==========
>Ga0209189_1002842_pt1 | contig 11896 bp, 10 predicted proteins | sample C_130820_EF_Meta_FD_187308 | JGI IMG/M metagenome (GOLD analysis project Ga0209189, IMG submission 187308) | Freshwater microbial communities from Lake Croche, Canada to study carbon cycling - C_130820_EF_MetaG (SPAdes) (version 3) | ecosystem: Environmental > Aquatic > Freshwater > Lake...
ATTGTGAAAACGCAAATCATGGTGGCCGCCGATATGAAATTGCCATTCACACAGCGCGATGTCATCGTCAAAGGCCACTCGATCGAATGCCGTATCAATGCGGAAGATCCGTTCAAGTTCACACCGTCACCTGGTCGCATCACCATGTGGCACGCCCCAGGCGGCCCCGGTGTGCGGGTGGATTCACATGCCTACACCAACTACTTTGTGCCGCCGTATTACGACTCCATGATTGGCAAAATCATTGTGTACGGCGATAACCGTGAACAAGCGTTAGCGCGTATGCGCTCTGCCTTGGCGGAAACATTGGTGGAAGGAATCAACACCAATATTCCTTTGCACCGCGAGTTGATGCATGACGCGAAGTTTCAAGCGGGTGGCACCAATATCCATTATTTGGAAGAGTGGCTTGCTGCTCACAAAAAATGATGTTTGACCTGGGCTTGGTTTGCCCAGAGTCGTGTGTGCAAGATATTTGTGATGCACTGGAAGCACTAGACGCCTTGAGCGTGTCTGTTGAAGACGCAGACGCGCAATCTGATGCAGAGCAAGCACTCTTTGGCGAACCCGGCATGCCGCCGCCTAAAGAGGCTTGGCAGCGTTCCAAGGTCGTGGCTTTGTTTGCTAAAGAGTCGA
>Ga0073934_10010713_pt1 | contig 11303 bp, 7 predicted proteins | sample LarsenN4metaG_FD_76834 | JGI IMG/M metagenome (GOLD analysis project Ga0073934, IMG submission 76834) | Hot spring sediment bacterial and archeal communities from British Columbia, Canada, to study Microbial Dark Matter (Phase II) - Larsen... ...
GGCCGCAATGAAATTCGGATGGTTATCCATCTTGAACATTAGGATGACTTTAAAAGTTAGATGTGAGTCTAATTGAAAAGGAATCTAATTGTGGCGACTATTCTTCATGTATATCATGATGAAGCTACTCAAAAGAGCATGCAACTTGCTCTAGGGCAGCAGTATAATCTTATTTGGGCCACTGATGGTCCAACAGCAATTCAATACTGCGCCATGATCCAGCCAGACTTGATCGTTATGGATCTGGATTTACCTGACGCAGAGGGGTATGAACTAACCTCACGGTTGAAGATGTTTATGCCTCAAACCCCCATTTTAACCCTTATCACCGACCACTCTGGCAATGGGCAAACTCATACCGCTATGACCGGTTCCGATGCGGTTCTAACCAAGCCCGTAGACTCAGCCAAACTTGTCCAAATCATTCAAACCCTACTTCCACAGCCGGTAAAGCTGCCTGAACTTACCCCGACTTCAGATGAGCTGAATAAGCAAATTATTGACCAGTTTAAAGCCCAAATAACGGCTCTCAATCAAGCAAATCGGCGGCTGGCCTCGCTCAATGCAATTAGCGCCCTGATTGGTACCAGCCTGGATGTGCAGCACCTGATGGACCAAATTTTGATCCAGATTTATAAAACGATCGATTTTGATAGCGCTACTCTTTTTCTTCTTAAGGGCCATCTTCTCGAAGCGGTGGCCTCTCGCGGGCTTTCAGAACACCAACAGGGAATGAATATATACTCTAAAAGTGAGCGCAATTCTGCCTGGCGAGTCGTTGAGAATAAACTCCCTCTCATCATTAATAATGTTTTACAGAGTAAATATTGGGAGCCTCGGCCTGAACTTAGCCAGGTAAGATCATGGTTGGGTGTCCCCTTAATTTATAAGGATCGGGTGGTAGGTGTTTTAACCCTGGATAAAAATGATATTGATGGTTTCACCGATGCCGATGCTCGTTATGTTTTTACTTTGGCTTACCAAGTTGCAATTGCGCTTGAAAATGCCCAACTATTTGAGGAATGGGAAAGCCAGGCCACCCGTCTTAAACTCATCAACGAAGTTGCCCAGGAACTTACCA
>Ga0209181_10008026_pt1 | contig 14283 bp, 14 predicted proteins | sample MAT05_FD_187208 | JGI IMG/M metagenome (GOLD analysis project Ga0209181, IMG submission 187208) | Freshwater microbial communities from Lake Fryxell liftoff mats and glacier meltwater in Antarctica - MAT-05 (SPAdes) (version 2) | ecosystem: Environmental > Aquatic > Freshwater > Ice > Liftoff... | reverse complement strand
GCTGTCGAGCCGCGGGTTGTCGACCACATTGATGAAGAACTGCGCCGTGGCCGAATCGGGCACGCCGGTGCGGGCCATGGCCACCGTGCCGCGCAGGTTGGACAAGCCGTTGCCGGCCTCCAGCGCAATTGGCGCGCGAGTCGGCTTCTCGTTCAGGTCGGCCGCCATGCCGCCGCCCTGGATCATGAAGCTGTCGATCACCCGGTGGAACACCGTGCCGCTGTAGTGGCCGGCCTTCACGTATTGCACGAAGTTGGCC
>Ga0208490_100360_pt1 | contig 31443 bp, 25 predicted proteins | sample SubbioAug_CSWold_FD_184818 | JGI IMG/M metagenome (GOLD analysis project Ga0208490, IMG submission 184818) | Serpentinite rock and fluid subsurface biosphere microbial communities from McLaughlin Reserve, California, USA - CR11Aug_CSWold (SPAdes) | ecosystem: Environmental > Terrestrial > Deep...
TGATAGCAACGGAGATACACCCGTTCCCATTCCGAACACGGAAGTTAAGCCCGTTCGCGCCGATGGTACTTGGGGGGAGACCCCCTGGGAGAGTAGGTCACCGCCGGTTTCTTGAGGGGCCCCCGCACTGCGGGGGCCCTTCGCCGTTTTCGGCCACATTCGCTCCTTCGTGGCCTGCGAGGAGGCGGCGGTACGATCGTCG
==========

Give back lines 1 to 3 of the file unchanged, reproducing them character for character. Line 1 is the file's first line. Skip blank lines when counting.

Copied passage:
>Ga0209189_1002842_pt1 | contig 11896 bp, 10 predicted proteins | sample C_130820_EF_Meta_FD_187308 | JGI IMG/M metagenome (GOLD analysis project Ga0209189, IMG submission 187308) | Freshwater microbial communities from Lake Croche, Canada to study carbon cycling - C_130820_EF_MetaG (SPAdes) (version 3) | ecosystem: Environmental > Aquatic > Freshwater > Lake...
ATTGTGAAAACGCAAATCATGGTGGCCGCCGATATGAAATTGCCATTCACACAGCGCGATGTCATCGTCAAAGGCCACTCGATCGAATGCCGTATCAATGCGGAAGATCCGTTCAAGTTCACACCGTCACCTGGTCGCATCACCATGTGGCACGCCCCAGGCGGCCCCGGTGTGCGGGTGGATTCACATGCCTACACCAACTACTTTGTGCCGCCGTATTACGACTCCATGATTGGCAAAATCATTGTGTACGGCGATAACCGTGAACAAGCGTTAGCGCGTATGCGCTCTGCCTTGGCGGAAACATTGGTGGAAGGAATCAACACCAATATTCCTTTGCACCGCGAGTTGATGCATGACGCGAAGTTTCAAGCGGGTGGCACCAATATCCATTATTTGGAAGAGTGGCTTGCTGCTCACAAAAAATGATGTTTGACCTGGGCTTGGTTTGCCCAGAGTCGTGTGTGCAAGATATTTGTGATGCACTGGAAGCACTAGACGCCTTGAGCGTGTCTGTTGAAGACGCAGACGCGCAATCTGATGCAGAGCAAGCACTCTTTGGCGAACCCGGCATGCCGCCGCCTAAAGAGGCTTGGCAGCGTTCCAAGGTCGTGGCTTTGTTTGCTAAAGAGTCGA
>Ga0073934_10010713_pt1 | contig 11303 bp, 7 predicted proteins | sample LarsenN4metaG_FD_76834 | JGI IMG/M metagenome (GOLD analysis project Ga0073934, IMG submission 76834) | Hot spring sediment bacterial and archeal communities from British Columbia, Canada, to study Microbial Dark Matter (Phase II) - Larsen... ...